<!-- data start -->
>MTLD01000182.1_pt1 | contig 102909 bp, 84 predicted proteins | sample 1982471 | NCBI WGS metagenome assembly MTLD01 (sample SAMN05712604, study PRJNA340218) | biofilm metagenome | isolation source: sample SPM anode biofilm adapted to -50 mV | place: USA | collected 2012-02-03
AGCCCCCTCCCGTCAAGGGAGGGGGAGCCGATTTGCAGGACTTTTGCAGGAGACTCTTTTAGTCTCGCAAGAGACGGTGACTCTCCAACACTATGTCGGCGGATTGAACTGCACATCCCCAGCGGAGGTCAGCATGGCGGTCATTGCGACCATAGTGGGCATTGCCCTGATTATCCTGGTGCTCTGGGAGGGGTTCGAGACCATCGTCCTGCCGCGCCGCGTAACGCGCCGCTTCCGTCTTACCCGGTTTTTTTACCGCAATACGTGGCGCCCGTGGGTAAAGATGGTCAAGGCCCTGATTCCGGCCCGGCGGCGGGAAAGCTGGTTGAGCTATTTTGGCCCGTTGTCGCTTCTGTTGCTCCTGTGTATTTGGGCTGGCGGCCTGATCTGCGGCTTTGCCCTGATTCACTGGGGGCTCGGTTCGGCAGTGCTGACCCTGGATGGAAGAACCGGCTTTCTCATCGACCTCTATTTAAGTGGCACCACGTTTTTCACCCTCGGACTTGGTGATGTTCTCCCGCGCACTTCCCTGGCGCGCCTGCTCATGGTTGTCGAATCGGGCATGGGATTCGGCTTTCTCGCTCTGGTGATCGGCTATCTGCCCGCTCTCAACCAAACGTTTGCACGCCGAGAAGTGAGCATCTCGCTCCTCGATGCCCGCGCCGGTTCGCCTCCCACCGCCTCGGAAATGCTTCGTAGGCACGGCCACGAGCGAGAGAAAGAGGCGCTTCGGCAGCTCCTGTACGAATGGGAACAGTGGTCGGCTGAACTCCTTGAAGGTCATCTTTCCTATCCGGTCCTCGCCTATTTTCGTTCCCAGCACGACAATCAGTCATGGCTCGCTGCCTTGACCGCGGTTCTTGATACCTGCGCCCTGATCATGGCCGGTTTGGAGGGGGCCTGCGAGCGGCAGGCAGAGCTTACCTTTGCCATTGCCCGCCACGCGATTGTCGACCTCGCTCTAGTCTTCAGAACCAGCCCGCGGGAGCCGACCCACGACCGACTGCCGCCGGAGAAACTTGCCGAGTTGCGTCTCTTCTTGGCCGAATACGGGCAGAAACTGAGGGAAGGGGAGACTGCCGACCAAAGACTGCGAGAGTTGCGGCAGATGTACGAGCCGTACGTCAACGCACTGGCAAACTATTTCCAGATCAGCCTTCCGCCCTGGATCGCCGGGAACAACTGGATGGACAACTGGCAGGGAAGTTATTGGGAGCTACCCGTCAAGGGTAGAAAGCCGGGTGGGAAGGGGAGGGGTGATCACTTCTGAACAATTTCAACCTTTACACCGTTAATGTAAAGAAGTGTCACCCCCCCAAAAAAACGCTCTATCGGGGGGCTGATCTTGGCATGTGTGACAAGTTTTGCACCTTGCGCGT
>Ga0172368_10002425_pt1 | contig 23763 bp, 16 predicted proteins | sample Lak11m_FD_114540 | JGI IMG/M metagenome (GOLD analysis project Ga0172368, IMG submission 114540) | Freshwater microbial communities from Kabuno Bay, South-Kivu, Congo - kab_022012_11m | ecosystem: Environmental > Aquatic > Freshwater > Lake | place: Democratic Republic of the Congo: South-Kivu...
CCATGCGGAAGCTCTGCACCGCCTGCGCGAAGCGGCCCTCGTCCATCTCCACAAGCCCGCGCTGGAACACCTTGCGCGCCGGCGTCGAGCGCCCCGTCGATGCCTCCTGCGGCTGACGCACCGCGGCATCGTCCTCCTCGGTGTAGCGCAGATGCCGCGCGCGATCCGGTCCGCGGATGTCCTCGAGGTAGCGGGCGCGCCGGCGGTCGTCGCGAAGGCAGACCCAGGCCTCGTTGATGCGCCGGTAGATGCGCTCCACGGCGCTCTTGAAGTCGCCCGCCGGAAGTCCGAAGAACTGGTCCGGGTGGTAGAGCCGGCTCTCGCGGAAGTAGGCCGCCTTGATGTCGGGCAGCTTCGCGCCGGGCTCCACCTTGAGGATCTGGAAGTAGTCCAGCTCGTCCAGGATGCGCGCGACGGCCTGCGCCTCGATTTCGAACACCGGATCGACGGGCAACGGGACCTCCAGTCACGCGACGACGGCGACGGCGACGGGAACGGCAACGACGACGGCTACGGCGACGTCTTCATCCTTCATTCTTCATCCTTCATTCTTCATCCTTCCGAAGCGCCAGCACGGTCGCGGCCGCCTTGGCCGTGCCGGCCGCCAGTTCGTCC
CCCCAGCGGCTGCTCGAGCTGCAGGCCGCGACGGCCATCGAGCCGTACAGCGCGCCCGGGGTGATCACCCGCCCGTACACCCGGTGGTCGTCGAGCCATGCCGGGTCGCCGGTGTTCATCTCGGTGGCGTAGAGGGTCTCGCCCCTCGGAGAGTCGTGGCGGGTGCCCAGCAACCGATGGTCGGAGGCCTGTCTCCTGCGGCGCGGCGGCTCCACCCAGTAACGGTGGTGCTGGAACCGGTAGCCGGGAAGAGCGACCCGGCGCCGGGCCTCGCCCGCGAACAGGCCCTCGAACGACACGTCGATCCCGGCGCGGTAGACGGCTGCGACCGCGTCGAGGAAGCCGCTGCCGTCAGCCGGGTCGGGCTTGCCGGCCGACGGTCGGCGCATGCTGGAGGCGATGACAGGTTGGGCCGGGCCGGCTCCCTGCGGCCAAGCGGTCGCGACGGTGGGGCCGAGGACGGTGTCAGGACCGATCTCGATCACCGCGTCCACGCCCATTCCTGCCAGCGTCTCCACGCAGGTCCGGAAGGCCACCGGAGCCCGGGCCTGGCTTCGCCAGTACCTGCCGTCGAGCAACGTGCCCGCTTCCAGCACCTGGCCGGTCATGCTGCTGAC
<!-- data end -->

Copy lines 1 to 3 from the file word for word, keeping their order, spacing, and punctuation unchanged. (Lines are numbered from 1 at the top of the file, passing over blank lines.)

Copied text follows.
>MTLD01000182.1_pt1 | contig 102909 bp, 84 predicted proteins | sample 1982471 | NCBI WGS metagenome assembly MTLD01 (sample SAMN05712604, study PRJNA340218) | biofilm metagenome | isolation source: sample SPM anode biofilm adapted to -50 mV | place: USA | collected 2012-02-03
AGCCCCCTCCCGTCAAGGGAGGGGGAGCCGATTTGCAGGACTTTTGCAGGAGACTCTTTTAGTCTCGCAAGAGACGGTGACTCTCCAACACTATGTCGGCGGATTGAACTGCACATCCCCAGCGGAGGTCAGCATGGCGGTCATTGCGACCATAGTGGGCATTGCCCTGATTATCCTGGTGCTCTGGGAGGGGTTCGAGACCATCGTCCTGCCGCGCCGCGTAACGCGCCGCTTCCGTCTTACCCGGTTTTTTTACCGCAATACGTGGCGCCCGTGGGTAAAGATGGTCAAGGCCCTGATTCCGGCCCGGCGGCGGGAAAGCTGGTTGAGCTATTTTGGCCCGTTGTCGCTTCTGTTGCTCCTGTGTATTTGGGCTGGCGGCCTGATCTGCGGCTTTGCCCTGATTCACTGGGGGCTCGGTTCGGCAGTGCTGACCCTGGATGGAAGAACCGGCTTTCTCATCGACCTCTATTTAAGTGGCACCACGTTTTTCACCCTCGGACTTGGTGATGTTCTCCCGCGCACTTCCCTGGCGCGCCTGCTCATGGTTGTCGAATCGGGCATGGGATTCGGCTTTCTCGCTCTGGTGATCGGCTATCTGCCCGCTCTCAACCAAACGTTTGCACGCCGAGAAGTGAGCATCTCGCTCCTCGATGCCCGCGCCGGTTCGCCTCCCACCGCCTCGGAAATGCTTCGTAGGCACGGCCACGAGCGAGAGAAAGAGGCGCTTCGGCAGCTCCTGTACGAATGGGAACAGTGGTCGGCTGAACTCCTTGAAGGTCATCTTTCCTATCCGGTCCTCGCCTATTTTCGTTCCCAGCACGACAATCAGTCATGGCTCGCTGCCTTGACCGCGGTTCTTGATACCTGCGCCCTGATCATGGCCGGTTTGGAGGGGGCCTGCGAGCGGCAGGCAGAGCTTACCTTTGCCATTGCCCGCCACGCGATTGTCGACCTCGCTCTAGTCTTCAGAACCAGCCCGCGGGAGCCGACCCACGACCGACTGCCGCCGGAGAAACTTGCCGAGTTGCGTCTCTTCTTGGCCGAATACGGGCAGAAACTGAGGGAAGGGGAGACTGCCGACCAAAGACTGCGAGAGTTGCGGCAGATGTACGAGCCGTACGTCAACGCACTGGCAAACTATTTCCAGATCAGCCTTCCGCCCTGGATCGCCGGGAACAACTGGATGGACAACTGGCAGGGAAGTTATTGGGAGCTACCCGTCAAGGGTAGAAAGCCGGGTGGGAAGGGGAGGGGTGATCACTTCTGAACAATTTCAACCTTTACACCGTTAATGTAAAGAAGTGTCACCCCCCCAAAAAAACGCTCTATCGGGGGGCTGATCTTGGCATGTGTGACAAGTTTTGCACCTTGCGCGT
>Ga0172368_10002425_pt1 | contig 23763 bp, 16 predicted proteins | sample Lak11m_FD_114540 | JGI IMG/M metagenome (GOLD analysis project Ga0172368, IMG submission 114540) | Freshwater microbial communities from Kabuno Bay, South-Kivu, Congo - kab_022012_11m | ecosystem: Environmental > Aquatic > Freshwater > Lake | place: Democratic Republic of the Congo: South-Kivu...